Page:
Subdivisions are often unfairly characterized as cookie-cutter neighborhoods with row after row of identical houses that have boring grass yards and little creative landscaping. When subdivisions lack individuality, stylish entryways that the whole neighborhood can enjoy also enhance curb appeal for visitors and may even inspire the community members toward greater gardening efforts in their own yards. Appealing landscapes increase property values. So the more exertion put toward beautifying public subdivision entryways, the more valuable the subdivision's individual homes may become.
Many neighborhoods operate under covenants or ordinances established by community directors or boards of trustees. Before landscaping public-use or common areas, it is a good idea to check with whatever governing board has authority in your subdivision for regulations concerning acceptable landscaping ideas. Consider electrical and plumbing needs as well; check for underground utilities by calling 811 as a safety precaution before digging.
If the name of your subdivision is Oak Hill, you probably don't want palm trees at its entrances, but you may not want to maintain huge oak trees there either. In that case, consider shrubs and herbaceous plantings that grow naturally in conjunction with oak woodland communities in your area. Use a similar approach to enhance any subdivision named for plants or natural features, including glades, waterfalls or lakes. If your subdivision has a more generic or less natural name, such as Smith-Jones Village, you have more leeway in plant selection.
Consideration of Signs
Nearly every subdivision has at least one sign or wall with its name at an entryway. A landscaping design greatly depends upon the shape and size of that immovable feature. A tall sign may block sunlight, and masonry or stone walls may create micro-environments warmer than surrounding areas. In every case, landscaping takes a backseat to sign visibility. So take care to choose plants that will not grow taller than the name marking your community. At a small entryway, it may come down to putting low-growing shrubs, grasses or beds directly in front of the sign and limiting taller shrubs or small trees to the sides of or behind the sign. Container plants are options for tops of wide walls and substantial wooden signs, but container plants need daily irrigation to stay alive, especially in a hot, dry area.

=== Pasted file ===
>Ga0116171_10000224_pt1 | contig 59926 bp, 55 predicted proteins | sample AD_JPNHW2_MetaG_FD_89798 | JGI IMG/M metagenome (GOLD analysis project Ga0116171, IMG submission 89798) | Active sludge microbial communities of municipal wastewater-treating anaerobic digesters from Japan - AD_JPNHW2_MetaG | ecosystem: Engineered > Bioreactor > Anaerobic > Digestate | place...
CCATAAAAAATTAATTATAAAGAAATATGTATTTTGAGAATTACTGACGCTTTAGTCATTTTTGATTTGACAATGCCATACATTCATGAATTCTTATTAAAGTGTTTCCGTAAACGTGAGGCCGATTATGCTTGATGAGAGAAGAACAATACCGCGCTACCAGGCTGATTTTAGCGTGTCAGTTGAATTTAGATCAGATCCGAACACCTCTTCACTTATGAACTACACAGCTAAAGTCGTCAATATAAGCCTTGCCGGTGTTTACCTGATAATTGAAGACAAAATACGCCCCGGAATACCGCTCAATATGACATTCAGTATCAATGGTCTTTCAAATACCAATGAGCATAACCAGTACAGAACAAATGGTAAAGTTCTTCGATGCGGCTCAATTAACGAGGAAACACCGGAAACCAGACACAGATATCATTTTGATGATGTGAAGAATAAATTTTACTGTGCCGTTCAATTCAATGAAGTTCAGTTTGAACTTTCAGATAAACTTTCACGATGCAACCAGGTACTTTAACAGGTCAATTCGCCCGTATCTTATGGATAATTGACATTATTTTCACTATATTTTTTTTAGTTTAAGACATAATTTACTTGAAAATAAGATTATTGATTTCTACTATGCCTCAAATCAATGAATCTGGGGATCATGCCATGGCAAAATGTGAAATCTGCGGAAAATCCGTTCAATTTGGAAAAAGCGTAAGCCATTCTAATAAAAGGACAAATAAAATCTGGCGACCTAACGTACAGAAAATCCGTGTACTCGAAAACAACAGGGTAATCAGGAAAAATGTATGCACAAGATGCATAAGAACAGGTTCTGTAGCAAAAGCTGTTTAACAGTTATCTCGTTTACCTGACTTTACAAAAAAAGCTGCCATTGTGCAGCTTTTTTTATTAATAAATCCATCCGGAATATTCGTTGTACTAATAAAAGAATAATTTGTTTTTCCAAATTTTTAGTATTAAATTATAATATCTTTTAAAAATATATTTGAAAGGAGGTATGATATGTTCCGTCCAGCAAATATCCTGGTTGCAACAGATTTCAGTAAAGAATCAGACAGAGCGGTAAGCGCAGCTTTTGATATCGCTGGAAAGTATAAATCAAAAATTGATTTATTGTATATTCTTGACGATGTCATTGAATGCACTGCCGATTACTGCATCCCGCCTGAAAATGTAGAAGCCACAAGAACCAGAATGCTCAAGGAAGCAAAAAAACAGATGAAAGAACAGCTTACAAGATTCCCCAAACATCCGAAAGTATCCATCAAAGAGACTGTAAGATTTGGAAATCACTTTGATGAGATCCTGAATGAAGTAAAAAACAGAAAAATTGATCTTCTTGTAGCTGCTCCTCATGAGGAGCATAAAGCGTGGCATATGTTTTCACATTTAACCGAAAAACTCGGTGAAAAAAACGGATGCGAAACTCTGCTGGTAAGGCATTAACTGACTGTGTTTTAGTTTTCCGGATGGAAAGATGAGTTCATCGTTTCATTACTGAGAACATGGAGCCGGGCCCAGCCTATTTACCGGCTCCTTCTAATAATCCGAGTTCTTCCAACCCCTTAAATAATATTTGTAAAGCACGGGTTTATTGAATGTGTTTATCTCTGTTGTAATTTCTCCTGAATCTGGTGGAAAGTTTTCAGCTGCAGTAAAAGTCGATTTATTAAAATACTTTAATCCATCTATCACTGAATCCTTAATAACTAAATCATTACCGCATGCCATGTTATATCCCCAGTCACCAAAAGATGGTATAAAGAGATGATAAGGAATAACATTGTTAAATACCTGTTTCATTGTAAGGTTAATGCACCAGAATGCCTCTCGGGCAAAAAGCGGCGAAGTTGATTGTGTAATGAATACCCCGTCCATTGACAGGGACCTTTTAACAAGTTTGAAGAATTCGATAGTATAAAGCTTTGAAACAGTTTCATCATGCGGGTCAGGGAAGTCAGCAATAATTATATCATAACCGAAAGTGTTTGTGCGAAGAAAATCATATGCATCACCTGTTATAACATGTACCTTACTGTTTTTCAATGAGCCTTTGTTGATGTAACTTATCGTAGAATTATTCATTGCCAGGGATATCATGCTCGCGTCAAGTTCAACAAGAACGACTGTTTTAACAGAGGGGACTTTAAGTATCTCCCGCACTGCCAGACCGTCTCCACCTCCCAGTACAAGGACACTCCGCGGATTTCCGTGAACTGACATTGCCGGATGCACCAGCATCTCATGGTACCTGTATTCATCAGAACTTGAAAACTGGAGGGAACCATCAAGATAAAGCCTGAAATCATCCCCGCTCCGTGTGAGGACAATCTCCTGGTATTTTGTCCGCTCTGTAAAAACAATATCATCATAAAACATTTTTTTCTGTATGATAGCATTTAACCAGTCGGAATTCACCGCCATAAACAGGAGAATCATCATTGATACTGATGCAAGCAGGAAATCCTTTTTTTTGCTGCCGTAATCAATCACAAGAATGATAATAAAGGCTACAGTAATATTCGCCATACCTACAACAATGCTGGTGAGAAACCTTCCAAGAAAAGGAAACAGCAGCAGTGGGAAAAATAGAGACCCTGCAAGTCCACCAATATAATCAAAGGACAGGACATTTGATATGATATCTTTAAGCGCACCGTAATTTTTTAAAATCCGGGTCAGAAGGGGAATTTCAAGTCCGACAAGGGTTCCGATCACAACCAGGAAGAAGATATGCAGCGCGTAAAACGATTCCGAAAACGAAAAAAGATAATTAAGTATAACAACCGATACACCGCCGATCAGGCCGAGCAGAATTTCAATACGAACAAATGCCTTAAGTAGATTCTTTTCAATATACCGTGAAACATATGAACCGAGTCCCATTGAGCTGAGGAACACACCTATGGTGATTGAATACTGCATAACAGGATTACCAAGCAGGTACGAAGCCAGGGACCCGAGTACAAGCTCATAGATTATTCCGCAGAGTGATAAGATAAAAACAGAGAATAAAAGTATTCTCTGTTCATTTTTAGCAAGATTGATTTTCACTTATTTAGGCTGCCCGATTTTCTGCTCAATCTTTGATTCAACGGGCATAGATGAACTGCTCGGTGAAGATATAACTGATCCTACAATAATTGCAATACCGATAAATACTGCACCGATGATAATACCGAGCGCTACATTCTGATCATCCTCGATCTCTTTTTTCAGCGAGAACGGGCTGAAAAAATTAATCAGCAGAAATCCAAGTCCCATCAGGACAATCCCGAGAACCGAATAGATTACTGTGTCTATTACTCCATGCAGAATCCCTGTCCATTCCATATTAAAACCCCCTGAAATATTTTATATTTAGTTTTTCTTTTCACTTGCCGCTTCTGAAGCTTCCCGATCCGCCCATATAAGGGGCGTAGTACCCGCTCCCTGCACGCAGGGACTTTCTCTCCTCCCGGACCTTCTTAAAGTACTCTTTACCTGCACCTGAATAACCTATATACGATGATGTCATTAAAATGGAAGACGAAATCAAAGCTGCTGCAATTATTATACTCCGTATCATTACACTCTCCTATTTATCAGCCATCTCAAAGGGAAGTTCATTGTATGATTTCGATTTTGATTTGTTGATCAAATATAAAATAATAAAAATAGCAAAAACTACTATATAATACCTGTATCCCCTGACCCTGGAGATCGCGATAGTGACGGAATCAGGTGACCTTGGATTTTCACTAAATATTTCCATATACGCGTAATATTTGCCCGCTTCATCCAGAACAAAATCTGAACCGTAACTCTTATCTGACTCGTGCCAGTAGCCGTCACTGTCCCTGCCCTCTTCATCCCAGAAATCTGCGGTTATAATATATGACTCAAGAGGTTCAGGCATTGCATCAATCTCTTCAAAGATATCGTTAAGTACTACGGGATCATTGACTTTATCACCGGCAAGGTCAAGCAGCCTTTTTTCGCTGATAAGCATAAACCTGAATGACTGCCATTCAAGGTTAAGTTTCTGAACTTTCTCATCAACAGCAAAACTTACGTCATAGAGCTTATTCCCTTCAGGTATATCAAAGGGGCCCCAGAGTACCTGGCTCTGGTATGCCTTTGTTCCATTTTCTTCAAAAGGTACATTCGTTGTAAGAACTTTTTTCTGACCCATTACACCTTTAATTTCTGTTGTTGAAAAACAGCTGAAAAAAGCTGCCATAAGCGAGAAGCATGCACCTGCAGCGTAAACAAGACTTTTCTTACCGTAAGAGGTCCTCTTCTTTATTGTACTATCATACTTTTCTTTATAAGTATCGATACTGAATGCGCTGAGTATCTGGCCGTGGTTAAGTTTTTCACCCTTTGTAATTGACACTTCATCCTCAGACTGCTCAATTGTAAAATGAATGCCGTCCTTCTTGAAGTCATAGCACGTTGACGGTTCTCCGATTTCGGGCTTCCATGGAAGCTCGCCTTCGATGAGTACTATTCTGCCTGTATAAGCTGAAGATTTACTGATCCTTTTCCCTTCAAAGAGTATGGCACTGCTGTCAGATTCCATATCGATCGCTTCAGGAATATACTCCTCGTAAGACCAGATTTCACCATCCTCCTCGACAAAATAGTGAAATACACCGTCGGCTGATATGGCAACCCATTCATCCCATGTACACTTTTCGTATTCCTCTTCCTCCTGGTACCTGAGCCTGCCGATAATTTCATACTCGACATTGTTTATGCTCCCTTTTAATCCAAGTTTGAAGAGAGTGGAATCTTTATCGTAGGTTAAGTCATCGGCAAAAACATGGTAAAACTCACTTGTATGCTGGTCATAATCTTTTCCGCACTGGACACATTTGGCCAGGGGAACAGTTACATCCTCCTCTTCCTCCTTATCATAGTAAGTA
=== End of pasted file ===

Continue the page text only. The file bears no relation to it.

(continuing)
If possible, choose native perennial plants of your area. They generally need less maintenance than non-native plants because they are pre-adapted to the area's climate and soil conditions. Because they almost never need re-planting, they save you time and money over annuals. In addition, native plants appear to belong where they are and create a sense of harmony between landscaped spaces and surrounding natural areas. That factor is especially important where zoning regulations prohibit removal of trees and where adjacent properties are undeveloped. Consult your state or county Cooperative Extension Service office or conservation agency office for a list of plants native to your area; those offices often provide information about obtaining native seeds and plants as well.
Bedding Plant Accents
Even if you choose perennials for background trees, shrubs, grasses and herbaceous plants, you still can have petunias, marigolds and other bedding plants. In well-designed flowerbeds and borders, annuals offer seasonal color and variety to retain year-round landscaping interest. In order to have the easiest substitution of plants, set the plants, containers and all, in the ground, and take them out of the ground when their blooming finishes. With a background of evergreens, you never need worry about clashing colors -- whether you display pink flowers in spring, golden blooms in autumn or flaming red plants for the winter holidays.
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